I’ve been into fashion for as long as I can remember, and I’ve been into fashion history for just about as long. While I’ve always thought of fashion history as being about the influential design houses, I’m hugely enjoying looking at changes in fashion trends through the lens of vintage sewing patterns. I’ve been going through them year by year on the Vintage Pattern Wiki, which is an amazingly comprehensive resource.
I’ve loved 1965-1967, and I was expecting to love 1968, which I went through last night. While I didn’t love ’68, it’s amazing to see the change between ’67 and ’68 through sewing patterns. 1967 was still fairly trim and proper: Jackie Kennedy meets Mod. 1968 is immediately groovier. I was surprised to see bellbottoms, but I guess the hippie influence was already at work.
One of the biggest changes is found in the shift dress patterns. In my post from a week or so ago, I was noticing that the ’65-67 shift dress patterns consistently featured long french darts. By ’68, the french darts are, for the most part, gone. In many cases, they’ve been replaced by bust darts coming from the armhole (see above). The shifts are far less shapely – even sack like. The example at the top of this post is typical of the ’68 shifts in depicting a (tie) belt. The raglan sleeves are atypical. A number of examples feature the patch pockets.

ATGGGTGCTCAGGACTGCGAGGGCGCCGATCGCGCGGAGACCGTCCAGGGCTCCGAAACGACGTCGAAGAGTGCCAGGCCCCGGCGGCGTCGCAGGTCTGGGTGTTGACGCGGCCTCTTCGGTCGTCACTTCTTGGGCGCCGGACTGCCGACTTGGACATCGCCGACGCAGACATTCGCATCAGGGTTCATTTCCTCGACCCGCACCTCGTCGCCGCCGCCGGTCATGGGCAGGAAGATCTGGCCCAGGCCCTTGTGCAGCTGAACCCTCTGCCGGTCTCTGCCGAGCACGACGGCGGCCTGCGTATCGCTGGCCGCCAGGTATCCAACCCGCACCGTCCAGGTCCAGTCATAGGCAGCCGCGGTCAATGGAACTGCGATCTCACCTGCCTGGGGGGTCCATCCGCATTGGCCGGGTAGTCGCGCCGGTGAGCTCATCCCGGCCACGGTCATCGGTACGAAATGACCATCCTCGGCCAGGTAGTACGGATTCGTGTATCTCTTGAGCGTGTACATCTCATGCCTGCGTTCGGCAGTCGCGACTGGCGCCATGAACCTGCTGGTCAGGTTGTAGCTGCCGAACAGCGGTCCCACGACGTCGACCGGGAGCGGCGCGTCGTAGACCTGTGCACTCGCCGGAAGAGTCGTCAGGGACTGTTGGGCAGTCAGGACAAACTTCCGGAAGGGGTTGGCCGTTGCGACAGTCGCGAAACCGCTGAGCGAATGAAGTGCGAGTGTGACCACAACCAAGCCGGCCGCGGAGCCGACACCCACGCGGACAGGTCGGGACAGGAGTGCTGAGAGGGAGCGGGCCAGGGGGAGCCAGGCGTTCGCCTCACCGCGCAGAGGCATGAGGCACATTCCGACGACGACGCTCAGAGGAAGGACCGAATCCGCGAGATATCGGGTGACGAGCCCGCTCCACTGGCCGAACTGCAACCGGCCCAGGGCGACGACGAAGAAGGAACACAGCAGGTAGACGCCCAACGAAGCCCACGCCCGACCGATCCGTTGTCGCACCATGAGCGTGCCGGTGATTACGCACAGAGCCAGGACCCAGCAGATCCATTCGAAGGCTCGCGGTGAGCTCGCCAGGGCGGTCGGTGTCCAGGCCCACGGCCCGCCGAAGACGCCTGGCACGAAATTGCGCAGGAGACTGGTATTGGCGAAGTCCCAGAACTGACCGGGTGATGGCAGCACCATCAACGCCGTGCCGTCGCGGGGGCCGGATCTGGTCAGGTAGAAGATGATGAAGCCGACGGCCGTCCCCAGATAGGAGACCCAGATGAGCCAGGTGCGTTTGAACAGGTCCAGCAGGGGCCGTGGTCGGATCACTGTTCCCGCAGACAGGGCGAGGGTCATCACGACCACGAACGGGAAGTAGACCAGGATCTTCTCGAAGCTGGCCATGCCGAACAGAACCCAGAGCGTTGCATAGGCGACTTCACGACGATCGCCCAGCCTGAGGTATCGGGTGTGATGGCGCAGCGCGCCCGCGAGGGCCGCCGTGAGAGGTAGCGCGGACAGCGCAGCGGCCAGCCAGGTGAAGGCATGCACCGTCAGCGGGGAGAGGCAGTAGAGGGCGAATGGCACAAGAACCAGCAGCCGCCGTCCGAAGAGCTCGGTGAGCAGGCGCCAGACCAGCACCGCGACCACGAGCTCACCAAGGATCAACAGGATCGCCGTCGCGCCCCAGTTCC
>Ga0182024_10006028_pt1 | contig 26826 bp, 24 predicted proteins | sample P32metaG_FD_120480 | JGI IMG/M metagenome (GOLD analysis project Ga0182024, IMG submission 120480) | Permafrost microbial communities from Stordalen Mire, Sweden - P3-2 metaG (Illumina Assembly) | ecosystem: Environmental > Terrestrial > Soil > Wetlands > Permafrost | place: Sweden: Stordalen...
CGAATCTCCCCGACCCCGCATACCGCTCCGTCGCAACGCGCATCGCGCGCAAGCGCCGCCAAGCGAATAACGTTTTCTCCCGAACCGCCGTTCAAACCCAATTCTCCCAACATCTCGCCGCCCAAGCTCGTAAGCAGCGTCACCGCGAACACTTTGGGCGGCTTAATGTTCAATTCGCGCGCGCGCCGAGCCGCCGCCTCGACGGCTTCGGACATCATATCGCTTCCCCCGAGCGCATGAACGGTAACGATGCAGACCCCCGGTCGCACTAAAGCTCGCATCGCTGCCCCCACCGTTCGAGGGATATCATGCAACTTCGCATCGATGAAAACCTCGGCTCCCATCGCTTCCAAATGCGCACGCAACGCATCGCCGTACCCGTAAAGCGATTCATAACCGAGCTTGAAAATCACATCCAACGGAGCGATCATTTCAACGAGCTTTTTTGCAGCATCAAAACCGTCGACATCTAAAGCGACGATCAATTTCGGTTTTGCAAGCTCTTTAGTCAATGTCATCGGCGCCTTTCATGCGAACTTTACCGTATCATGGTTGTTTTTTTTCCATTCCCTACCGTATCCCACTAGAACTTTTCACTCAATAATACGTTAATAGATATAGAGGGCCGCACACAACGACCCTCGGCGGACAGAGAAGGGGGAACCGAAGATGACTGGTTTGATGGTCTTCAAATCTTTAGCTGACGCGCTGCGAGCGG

Here’s another Simplicity from 1968. Belted View? Check. Patch Pockets? Check. No French Dart? Check. Instead, we have a Dior Dart from a side panel.
I thought this one looked particularly tenty, but then I noticed it’s a Maternity pattern. Still, I think it counts as a shift, and it has the armhole darts.
McCall’s 9571, still 1968. More armhole darts, patch pockets (here on a jaunty slant), and a belted view. I do quite like the gap between the collar, which I often see on 60s patterns. One of my favourite looks ever.
McCall’s 9327 is reasonably shapely with its princess seams:
And saving the worst for last: